If 2016 was a rough year for the animal kingdom, 2017 could be worse. Most scientists agree that we are experiencing a sixth mass extinction, but unlike the previous five that extended over hundreds of millions of years and occurred because of cataclysmic natural disasters, humans are responsible for this one. Climate change, agricultural expansion, wildlife crime, pollution, and disease have created a shocking acceleration in the disappearance of species. The World Wildlife Fund recently predicted that more than two-thirds of the vertebrate population--mammals, birds, fish, amphibians, and reptiles--would be lost over the next three years if extinctions continue at the current rate. A 2015 study that appeared in the journal Science Advances suggests that the rate of vertebrate extinction has increased nearly 100 times.
According to the National Academy of Sciences, a sixth mass extinction is underway. Animal species are disappearing at 1,000 to 10,000 times the natural rate. We recently reported on scientists using artificial intelligence to analyze photos to help track at-risk species such as giraffes and whale sharks. Now AI is being used to analyze sound to help protect forest elephants in central Africa. Mainly due to poachers and habitat destruction, the number of forest elephants went from an estimated 100,000 in 2011 to fewer than 40,000 today.
As the nations of Earth attempt to invent and implement solutions to the growing threat of climate change, just about every option is on the table. Investing in renewable sources of energy and dropping emissions around the globe are the dominant strategies, but utilizing artificial intelligence can help reduce the damage done by climate change. As reported by Live Mint, artificial intelligence algorithms can help conservationists limit deforestation, protect vulnerable species of animals from climate change, fight poaching, and monitor air pollution. The data science company Gramener has employed machine learning to help get estimates of the number of penguin colonies across Antarctica by analyzing images taken by camera traps. The size of penguin colonies in Antarctica has decreased dramatically over the course of the past decade, impacted by climate change.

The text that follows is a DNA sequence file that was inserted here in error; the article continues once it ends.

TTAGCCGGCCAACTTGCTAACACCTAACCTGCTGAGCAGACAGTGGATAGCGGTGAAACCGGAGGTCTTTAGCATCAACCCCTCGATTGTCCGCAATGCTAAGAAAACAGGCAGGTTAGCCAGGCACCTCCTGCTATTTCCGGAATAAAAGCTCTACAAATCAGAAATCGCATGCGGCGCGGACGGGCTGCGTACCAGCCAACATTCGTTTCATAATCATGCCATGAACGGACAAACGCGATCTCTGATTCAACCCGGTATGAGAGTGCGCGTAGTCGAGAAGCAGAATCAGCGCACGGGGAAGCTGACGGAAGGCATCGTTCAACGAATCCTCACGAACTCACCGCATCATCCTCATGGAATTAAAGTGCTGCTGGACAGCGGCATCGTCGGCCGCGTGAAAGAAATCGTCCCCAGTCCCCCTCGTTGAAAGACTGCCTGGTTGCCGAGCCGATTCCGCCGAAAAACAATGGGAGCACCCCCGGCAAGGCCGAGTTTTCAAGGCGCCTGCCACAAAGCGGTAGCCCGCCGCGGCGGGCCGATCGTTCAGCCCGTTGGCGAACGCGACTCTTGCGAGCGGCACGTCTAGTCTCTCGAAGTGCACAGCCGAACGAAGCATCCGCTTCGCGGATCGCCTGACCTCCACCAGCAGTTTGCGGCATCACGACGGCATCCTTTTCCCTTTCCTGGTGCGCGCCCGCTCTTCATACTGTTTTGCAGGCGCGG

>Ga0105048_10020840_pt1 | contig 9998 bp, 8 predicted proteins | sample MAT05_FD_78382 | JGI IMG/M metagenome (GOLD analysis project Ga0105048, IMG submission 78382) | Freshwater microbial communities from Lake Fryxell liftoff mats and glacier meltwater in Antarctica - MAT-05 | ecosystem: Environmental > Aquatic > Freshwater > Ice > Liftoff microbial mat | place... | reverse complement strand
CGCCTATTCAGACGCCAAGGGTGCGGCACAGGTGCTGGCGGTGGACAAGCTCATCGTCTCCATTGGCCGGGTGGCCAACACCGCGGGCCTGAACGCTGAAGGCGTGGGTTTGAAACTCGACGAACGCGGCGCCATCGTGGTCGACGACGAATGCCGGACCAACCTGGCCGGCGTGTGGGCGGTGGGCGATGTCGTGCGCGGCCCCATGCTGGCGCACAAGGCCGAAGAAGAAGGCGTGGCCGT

A simple device, just a heat and movement sensor attached to digital camera, has revolutionised the way that conservationists learn about animals in the wild. Camera traps are a very simple solution to the task of working out when, where and how wildlife interacts with its environment. Monitoring populations without damaging habitats, these relatively simple devices have provided some astonishing finds including revealing species previously hidden in the untouched depths of the forest. Elusive new creatures aren't their only speciality, however, as in 2015, similar devices helped reveal that the critically endangered Javan rhinoceros was breeding and significantly adding to its tiny population. After identifying a likely area for a sighting, usually with the help of local guides, traps are placed at animal height on trees and posts and left to wait until wildlife walks by.
Cheetahs, the world's fastest land animals, are racing to the edge of extinction, conservationists say. Only about 7,100 cheetahs remain in the wild, according to a new analysis of the cheetah population. The carnivores have lost about 91 percent of their historic range in Africa and Asia. Researchers said the latest figures show the cheetah may be more imperiled than previously thought. "We've just hit the reset button in our understanding of how close cheetahs are to extinction," Kim Young-Overton, who directs the cheetah program at conservation group Panthera, said in a statement.